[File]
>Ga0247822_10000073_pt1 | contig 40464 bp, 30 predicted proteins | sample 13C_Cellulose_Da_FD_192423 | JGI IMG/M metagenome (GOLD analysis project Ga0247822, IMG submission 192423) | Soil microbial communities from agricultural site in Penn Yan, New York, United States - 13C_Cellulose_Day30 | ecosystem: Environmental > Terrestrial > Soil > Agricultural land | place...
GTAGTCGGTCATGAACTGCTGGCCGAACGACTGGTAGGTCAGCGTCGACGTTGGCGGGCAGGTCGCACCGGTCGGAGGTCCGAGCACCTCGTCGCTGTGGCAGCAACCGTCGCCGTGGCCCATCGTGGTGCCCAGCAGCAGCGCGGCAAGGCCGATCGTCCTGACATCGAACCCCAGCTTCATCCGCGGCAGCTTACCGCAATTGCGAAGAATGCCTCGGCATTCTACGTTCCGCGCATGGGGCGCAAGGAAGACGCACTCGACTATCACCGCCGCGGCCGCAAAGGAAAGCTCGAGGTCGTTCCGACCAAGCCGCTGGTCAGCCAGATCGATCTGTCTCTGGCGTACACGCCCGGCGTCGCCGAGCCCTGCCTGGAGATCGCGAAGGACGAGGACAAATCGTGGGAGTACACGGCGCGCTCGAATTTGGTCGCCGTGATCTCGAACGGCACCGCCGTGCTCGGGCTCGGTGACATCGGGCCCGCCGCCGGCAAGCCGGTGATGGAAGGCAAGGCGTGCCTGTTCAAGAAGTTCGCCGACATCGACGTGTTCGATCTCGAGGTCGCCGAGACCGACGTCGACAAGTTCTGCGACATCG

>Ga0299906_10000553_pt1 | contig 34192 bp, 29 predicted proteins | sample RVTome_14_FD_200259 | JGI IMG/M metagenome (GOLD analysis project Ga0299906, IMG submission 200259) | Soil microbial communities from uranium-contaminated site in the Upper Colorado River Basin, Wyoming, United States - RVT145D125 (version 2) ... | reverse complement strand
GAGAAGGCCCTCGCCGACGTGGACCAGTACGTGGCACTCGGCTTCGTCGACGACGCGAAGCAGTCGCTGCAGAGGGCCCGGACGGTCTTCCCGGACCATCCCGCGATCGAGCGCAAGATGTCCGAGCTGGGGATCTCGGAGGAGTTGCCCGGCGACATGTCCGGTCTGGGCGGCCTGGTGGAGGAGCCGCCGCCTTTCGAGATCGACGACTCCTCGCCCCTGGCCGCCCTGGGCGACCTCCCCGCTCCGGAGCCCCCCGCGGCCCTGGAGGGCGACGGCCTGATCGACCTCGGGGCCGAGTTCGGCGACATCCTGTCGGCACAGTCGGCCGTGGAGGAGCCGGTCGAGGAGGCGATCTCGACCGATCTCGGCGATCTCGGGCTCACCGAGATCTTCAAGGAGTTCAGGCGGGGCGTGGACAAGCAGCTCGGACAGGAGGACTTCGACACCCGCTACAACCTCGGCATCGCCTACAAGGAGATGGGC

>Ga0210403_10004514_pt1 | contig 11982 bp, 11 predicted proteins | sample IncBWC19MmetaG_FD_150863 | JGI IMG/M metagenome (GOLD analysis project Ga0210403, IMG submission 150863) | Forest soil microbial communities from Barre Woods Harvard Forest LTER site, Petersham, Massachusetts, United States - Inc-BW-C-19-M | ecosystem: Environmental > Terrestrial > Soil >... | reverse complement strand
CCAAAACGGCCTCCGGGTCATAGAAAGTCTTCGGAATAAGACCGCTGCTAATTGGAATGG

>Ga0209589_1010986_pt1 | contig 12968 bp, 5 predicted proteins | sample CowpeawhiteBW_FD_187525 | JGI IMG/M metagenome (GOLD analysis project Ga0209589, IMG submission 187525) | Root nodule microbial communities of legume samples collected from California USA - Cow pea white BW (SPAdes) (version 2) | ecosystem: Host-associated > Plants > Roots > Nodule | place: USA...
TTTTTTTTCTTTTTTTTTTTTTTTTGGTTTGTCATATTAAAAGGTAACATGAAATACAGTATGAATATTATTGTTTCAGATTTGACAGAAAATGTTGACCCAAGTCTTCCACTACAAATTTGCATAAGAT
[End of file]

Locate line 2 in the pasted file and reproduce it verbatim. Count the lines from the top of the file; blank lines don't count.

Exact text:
GTAGTCGGTCATGAACTGCTGGCCGAACGACTGGTAGGTCAGCGTCGACGTTGGCGGGCAGGTCGCACCGGTCGGAGGTCCGAGCACCTCGTCGCTGTGGCAGCAACCGTCGCCGTGGCCCATCGTGGTGCCCAGCAGCAGCGCGGCAAGGCCGATCGTCCTGACATCGAACCCCAGCTTCATCCGCGGCAGCTTACCGCAATTGCGAAGAATGCCTCGGCATTCTACGTTCCGCGCATGGGGCGCAAGGAAGACGCACTCGACTATCACCGCCGCGGCCGCAAAGGAAAGCTCGAGGTCGTTCCGACCAAGCCGCTGGTCAGCCAGATCGATCTGTCTCTGGCGTACACGCCCGGCGTCGCCGAGCCCTGCCTGGAGATCGCGAAGGACGAGGACAAATCGTGGGAGTACACGGCGCGCTCGAATTTGGTCGCCGTGATCTCGAACGGCACCGCCGTGCTCGGGCTCGGTGACATCGGGCCCGCCGCCGGCAAGCCGGTGATGGAAGGCAAGGCGTGCCTGTTCAAGAAGTTCGCCGACATCGACGTGTTCGATCTCGAGGTCGCCGAGACCGACGTCGACAAGTTCTGCGACATCG